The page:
Food for Thought: The Department of Labor (DOL) has released its proposed “fiduciary” rules. The proposed rules have significant impact on 401ks. Many 401ks and deferred compensation plans haven’t been reviewed since they were implemented. Now is a good time to get that review process going. Contact us if you would like help with this issue.

Annuities

The Economy: Data released this week shows a US economy that is continuing to slowly expand. Consumption, GDP and employment appear to be growing. The Beige Book, which is the Fed’s summary and analysis of economic activity, confirmed a mixed picture of slow growth. Manufacturing is flat and productivity growth is questionable. Confusing? Yep. The question is: Can the US avoid the fallout from the confirmed slowdown in China, The EU, Russia, Brazil and Venezuela … to name a few. Think Global Act Local. It’s hard to feel your pain in San Diego, the land of eternal sunshine. Here we have booming tourism, real estate, biotech and massive defense spending as the US reorients its focus from NATO to our “Strategic Competitor” China. (Shoutout to Glenn for the PC euphemism. Back in the day when men were iron and ships were wood, they were called enemies).

Food for Thought: Annuities can be an effective part of your investment and retirement planning. Their features and benefits continue to evolve with the changing economic environment. Like any investment, they must be reviewed periodically to confirm they are still relevant to your goals. Contact us if you’d like help in evaluating these complex instruments.

Oil Opportunities

The Economy: Fed Chair Yellen appeared before Congress this week. She put on her most patient Grandma Face for the Alfred E. Neuman grandstanding of her inquisitors. Yellen acknowledged that the economic environment had become more uncertain. She mentioned falling stock and commodity prices, tightening credit conditions and uncertainty over China as causes for concern.  She observed that weakness in the global economy had made life more challenging for U.S. businesses. In response to questioning she indicated that while an interest rate cut was not in the cards, 4 increases this year was still a possibility. When asked about a possible Fed move to negative interest rates, Yellen said that the Fed hadn’t determined the legality of such a move. In short, specific targets are out and Fed opacity is back in.

Food for Thought: Oil is presenting a rare opportunity. Timing is everything. There are a variety of ways to position for this. Stocks, bonds, mutual funds, exchange traded funds and notes, futures and options are examples of how to participate in the coming price rise. We believe that a pure oil play is the most effective way to capture value. Contact us if you have questions.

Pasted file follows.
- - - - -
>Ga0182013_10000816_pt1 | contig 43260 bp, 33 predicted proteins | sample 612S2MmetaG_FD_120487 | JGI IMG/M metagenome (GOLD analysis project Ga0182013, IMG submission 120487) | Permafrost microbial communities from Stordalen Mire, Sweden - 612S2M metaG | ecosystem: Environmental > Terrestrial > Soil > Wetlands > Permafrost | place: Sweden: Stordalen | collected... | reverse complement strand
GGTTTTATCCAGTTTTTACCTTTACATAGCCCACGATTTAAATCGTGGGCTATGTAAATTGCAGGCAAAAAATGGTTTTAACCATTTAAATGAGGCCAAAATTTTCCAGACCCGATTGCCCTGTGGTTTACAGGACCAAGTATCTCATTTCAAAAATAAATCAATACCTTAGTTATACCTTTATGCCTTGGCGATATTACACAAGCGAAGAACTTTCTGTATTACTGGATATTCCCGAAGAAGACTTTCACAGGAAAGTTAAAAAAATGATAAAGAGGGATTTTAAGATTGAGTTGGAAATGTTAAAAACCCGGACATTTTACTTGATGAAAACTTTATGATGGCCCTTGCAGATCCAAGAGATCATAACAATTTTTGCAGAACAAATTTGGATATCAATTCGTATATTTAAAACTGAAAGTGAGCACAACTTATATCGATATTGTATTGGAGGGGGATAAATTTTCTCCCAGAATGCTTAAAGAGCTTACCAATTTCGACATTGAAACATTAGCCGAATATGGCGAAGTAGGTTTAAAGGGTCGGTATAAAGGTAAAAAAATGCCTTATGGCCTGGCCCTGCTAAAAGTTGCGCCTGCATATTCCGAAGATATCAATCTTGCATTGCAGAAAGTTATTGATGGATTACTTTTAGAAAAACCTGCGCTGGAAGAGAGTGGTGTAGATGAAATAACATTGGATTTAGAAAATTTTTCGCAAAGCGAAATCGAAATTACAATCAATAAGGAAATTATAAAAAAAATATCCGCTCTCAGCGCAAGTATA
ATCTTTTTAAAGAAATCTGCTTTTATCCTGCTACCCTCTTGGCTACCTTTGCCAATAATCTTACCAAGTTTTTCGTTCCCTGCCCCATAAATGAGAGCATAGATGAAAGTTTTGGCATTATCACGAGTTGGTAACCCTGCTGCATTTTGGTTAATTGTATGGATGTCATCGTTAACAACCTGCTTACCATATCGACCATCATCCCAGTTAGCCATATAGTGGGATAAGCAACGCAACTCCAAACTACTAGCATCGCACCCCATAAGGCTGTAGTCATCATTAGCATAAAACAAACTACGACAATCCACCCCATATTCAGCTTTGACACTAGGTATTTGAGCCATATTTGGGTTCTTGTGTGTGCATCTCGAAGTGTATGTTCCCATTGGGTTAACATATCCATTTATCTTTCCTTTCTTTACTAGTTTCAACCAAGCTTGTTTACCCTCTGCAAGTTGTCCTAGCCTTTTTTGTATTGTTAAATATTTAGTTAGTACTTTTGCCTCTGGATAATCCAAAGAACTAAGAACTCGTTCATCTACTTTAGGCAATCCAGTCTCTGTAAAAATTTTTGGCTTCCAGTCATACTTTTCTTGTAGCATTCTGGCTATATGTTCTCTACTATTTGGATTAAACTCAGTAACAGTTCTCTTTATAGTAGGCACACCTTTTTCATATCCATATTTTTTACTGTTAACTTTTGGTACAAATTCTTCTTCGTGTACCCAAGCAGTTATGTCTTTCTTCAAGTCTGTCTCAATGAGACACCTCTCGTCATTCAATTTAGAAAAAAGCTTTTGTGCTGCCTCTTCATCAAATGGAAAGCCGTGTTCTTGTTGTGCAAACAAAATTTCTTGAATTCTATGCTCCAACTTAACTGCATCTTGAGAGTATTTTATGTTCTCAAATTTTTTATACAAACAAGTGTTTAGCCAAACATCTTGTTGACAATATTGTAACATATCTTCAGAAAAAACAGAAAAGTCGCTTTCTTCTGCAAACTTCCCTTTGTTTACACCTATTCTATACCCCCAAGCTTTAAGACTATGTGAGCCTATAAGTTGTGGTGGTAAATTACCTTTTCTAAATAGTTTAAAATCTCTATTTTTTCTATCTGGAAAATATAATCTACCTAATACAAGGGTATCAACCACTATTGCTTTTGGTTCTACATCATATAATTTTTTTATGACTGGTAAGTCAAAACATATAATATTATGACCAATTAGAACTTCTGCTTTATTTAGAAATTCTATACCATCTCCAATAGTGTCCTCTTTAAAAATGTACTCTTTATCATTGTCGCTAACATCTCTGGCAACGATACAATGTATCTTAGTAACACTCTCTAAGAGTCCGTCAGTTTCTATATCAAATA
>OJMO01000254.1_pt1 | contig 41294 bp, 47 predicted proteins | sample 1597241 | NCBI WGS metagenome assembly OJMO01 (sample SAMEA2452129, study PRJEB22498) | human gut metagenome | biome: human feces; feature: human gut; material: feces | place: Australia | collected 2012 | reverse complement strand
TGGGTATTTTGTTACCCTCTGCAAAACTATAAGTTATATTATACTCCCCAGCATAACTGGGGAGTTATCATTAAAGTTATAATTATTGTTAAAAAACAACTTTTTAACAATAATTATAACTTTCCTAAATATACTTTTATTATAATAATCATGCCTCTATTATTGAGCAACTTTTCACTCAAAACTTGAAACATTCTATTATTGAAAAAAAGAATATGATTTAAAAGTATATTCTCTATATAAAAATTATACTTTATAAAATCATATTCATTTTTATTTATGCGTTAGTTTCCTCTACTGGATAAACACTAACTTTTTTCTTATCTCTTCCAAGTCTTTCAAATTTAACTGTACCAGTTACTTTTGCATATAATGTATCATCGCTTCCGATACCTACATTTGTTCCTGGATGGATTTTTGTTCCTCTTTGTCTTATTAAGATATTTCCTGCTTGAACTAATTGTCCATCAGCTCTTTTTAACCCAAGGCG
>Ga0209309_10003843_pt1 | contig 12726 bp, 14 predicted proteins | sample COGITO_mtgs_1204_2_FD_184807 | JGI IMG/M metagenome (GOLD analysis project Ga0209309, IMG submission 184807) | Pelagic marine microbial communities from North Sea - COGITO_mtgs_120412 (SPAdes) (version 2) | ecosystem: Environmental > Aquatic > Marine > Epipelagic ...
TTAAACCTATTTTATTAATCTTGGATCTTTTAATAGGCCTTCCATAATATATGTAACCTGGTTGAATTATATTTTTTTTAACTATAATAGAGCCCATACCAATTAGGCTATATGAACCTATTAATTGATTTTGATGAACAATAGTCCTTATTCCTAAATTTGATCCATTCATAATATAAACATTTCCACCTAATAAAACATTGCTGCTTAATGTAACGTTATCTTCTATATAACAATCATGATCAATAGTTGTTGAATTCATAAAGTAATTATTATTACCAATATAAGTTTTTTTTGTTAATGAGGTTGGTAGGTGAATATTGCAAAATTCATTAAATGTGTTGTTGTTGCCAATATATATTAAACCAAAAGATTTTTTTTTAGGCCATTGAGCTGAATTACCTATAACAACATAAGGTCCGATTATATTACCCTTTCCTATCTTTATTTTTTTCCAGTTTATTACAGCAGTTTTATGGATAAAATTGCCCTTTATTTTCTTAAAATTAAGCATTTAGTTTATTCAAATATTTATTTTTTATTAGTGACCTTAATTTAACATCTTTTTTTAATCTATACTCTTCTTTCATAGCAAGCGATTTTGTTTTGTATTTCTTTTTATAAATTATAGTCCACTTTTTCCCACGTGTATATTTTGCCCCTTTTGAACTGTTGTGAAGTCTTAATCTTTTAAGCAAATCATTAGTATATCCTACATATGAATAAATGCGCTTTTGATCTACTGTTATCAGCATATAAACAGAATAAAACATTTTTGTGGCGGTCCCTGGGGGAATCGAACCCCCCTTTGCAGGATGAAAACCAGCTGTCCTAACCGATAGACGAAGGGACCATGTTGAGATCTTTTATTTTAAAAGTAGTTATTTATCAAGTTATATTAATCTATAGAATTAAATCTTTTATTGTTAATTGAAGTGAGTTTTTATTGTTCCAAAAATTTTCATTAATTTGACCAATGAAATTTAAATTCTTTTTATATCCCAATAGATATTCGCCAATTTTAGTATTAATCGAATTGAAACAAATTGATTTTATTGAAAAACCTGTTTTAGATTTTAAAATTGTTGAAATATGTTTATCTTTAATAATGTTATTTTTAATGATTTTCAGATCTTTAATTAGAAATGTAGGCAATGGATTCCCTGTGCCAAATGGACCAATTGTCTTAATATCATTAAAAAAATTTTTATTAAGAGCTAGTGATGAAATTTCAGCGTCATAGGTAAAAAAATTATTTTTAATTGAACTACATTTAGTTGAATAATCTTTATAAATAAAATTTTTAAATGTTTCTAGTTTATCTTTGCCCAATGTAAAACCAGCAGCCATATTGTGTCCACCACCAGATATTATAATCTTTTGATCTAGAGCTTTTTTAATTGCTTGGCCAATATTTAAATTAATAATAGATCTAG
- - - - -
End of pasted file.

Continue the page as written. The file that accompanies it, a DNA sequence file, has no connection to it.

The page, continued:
Interest Rate Liftoff

The Economy: All eyes are on the Fed meeting next week. This is the long awaited meeting where Interest Rate Liftoff is supposed to be announced. Nothing else this year, in the realm of finance or economics has commanded the attention, anticipation and anxiety of this meeting. The Fed goes into this meeting with its credibility in question and its 7-year old policy of Quantitative Easing (QE) widely viewed by some as a failure. Having masterminded financial engineering on an unprecedented scale the Fed is clearly at a loss as to how to normalize interest rates and the financial environment. Like the unanticipated consequences of the 2008 Lehman Brothers collapse, ending QE and normalizing interest rates is fraught with unknowns. While a ¼ point increase is considered insignificant, the Fed itself has no idea what it will bring. The fact that they are going to pull the trigger during the holidays, another unprecedented action, is further evidence of supreme hubris or cluelessness … or both.

Food for Thought: Our recommendation as we go into the last few weeks of the month is to be prepared for whatever the Fed serves up. Like Y2K, Liftoff could be a non-event or it could be the beginning of dramatic changes. It’s a given that financial markets are disconnected from the economy. So whatever gyrations we do or don’t see, should be taken with initial skepticism. Whether Liftoff will actually result in the end of QE is up to speculation. This is a presidential election year and the Fed is arguably the most political of animals. Regardless of what they say, they won’t be doing anything to raise the ire of their political overlords on The Hill, Pennsylvania Avenue or at either The Democrat or Republican National Headquarters. Stay liquid; stay nimble.

Terrorism and Interest Rates